The success of social marketing depends on the people’s perceptions and understanding of the problem and that is why the audience is one of the core elements which should be taken in consideration when developing a social marketing campaign. People might not realise that an issue exists until it is communicated by the organisations and institutions responsible for or interested in its tackling. The understanding of the roots of particular behaviour gives information about the tactics which would be most successful for persuading people to change their perceptions and take action. Researching the audience interests and ideas also gives knowledge of which is the most appropriate media choice for a given social marketing campaign.

Important actors and power institutions can either impede or deliver social change, so choosing the right partners and defining the potential opposition should be on the list when developing a social marketing campaign. As most of the campaigns aim to bring significant behavioural change it is important to consider how it will run for a long time and identify the opportunities and threats which might arise. The effectiveness of social marketing depends on the ability to attract the attention of the audience, manage people’s expectations and persuade them that the targeted behaviour change would bring many benefits to their lives.

Here is an example of a successful social marketing campaign:

Saturday, 2 April 2011

Political PR

Political communicators are often accused of serving more to the political interests of smaller groups of people rather than the interest of the general public and civil society. It would be unreasonable to argue that these allegations are completely groundless, but political PR is not only about spin and propaganda.

Political PR professionals are criticized for trying to control the information that gets out and for twisting the message to ensure that the government interests are served. However as they are dealing with confidential information and issues the public is extremely sensitive about, a full disclosure of information may easily provoke crisis. On the one hand PR professionals should strive to meet the public expectations for greater transparency, but on the other hand managing political communications requires careful planning when sensitive issues are concerned. In certain situations when for example the nation’s security is endangered, the public right of information might not be political communicators’ top priority.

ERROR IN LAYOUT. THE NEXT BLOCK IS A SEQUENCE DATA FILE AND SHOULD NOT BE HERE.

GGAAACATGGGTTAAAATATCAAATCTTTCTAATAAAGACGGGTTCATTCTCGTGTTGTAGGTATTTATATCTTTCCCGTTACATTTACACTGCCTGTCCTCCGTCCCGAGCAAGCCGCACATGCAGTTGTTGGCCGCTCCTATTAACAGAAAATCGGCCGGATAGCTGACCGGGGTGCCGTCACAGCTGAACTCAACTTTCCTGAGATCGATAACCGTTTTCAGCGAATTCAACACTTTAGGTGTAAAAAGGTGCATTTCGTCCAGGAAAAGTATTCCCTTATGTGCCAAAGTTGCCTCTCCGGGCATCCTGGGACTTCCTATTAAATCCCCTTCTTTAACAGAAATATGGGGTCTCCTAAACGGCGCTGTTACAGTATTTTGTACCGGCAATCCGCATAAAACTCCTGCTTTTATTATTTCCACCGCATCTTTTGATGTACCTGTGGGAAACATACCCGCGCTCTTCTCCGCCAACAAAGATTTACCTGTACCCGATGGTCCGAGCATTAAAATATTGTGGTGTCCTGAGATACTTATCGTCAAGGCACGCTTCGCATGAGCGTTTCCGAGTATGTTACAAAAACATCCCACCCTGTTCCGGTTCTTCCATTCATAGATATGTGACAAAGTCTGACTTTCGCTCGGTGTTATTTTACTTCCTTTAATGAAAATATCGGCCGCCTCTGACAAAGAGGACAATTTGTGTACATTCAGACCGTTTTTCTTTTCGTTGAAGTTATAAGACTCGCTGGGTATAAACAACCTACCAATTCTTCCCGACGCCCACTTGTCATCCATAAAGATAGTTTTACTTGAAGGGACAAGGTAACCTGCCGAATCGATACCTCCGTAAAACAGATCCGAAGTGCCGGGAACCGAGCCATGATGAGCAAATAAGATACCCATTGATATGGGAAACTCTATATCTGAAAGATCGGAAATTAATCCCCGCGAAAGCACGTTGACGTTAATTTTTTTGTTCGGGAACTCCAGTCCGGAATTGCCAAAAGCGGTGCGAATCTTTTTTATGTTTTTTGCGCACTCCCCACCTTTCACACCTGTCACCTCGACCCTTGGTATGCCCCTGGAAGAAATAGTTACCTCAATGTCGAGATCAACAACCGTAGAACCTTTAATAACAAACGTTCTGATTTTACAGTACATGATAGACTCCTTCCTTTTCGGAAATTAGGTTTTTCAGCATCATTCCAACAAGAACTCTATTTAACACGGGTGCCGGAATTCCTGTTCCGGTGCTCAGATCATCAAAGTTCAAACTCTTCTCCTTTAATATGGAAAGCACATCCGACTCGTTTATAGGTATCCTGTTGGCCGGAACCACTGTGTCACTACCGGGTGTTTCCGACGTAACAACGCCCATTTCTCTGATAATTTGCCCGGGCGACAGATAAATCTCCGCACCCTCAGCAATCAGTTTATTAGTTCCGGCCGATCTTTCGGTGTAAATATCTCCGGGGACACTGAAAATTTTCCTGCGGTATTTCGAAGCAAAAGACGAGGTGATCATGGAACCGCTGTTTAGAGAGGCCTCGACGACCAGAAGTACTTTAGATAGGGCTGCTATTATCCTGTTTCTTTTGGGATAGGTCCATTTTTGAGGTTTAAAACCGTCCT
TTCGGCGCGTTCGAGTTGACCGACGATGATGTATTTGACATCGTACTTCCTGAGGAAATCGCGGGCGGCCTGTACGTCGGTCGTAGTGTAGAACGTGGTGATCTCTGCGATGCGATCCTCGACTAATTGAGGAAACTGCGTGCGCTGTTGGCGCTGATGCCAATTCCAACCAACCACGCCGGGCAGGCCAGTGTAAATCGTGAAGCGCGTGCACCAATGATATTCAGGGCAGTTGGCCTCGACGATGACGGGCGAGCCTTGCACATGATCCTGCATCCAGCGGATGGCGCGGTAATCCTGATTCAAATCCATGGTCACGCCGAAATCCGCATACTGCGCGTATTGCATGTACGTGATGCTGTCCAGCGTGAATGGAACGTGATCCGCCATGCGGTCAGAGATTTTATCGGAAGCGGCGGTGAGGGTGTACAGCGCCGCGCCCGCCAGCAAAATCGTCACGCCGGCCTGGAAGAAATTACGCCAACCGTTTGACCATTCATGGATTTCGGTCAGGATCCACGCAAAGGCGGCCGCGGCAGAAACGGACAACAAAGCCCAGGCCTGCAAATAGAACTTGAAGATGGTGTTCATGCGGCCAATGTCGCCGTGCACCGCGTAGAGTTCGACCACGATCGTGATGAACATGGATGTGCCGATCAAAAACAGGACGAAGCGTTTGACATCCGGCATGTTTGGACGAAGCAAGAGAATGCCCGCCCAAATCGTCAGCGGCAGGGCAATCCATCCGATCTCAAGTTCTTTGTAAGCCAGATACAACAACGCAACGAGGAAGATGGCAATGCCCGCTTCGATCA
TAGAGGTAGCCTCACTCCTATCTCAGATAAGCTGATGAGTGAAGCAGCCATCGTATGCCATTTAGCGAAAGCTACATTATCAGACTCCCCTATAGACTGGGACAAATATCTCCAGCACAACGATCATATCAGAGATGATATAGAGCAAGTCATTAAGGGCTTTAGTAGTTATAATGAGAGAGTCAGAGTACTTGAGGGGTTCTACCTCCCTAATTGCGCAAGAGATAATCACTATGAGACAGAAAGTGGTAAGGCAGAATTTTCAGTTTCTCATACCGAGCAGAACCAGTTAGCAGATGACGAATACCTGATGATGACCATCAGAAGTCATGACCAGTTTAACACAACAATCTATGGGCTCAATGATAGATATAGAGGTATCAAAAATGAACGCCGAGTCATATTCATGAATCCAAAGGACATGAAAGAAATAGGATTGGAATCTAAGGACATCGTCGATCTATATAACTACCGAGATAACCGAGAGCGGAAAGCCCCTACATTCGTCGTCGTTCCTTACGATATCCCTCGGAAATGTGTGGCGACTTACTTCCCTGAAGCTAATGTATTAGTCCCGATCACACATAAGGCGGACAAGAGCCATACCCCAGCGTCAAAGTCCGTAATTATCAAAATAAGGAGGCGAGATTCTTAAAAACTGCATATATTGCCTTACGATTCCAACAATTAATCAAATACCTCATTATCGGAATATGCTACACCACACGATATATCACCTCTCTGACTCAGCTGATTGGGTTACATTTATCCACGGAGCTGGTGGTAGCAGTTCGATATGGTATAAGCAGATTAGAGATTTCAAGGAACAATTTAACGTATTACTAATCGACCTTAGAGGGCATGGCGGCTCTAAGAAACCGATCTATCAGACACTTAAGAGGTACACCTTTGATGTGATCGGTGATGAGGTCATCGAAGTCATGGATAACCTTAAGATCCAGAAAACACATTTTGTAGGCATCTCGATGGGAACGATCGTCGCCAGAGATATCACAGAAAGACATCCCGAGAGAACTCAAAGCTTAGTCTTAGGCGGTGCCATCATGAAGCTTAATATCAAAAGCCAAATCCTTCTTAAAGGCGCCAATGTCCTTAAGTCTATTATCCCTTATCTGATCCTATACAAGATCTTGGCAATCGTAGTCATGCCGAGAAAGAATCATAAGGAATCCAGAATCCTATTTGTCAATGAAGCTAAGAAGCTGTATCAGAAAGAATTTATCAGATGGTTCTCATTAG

Although journalists often accuse political communicators for twisting the truth or hiding important facts it is hard to believe that their personal judgment on the political performance is completely impartial. However their role of mediators between the general public and politician is important for maintaining the balance in the political system. During his work as Director of Communications and Strategy for Prime Minister Tony Blair, Alastair Campbell tried to undermine journalists’ ability to influence the government communications by introducing a weekly webcast for direct communication with the audience and by carefully avoiding giving the word to journalists who might ask difficult questions during the press conferences. His actions has seriously damaged political PR’s reputation and contributed to the building of its negative image – view shared by journalists and citizens.

Despite the fact that people perceive Political PR as a form of modern propaganda and manipulation, it could considerably improve the communication process between the government and the public. PR’s goal is to build trust and improve the relationships based on mutual understanding in order to enhance the effectiveness of the political performance which is beneficial for all the citizens.

Thursday, 31 March 2011

Have PR and spin undermined trust in politics?

Is PR responsible for the lack of trust in politics? A debate discussing the motion “PR and spin have undermined trust in politics” was held few weeks ago at University of Westminster. Kevin Maguire, political editor of the Daily Mirror, and Sheila Gunn, spokesperson for John Major spoke for the motion while Lance Price, former Labour ‘spin doctor’ and Francis Ingham, Chief Executive of the PRCA were debating against it.

One of the reasons pointed out for the motion was that political PR professionals were in control of the information flow which gave them the power to establish the agenda of political conversations. Spin doctors refused to speak to journalists who asked hard and complex questions or had different opinion about a given subject. As a result the political focus of the news has shifted toward the convenient side stories which aimed to keep the audience engaged without providing it with precise and valuable information about the important issues concerning it. Political PR practitioners were accused for trying to divert the public attention away from the actual problems in the political system and issues concerning the government in power.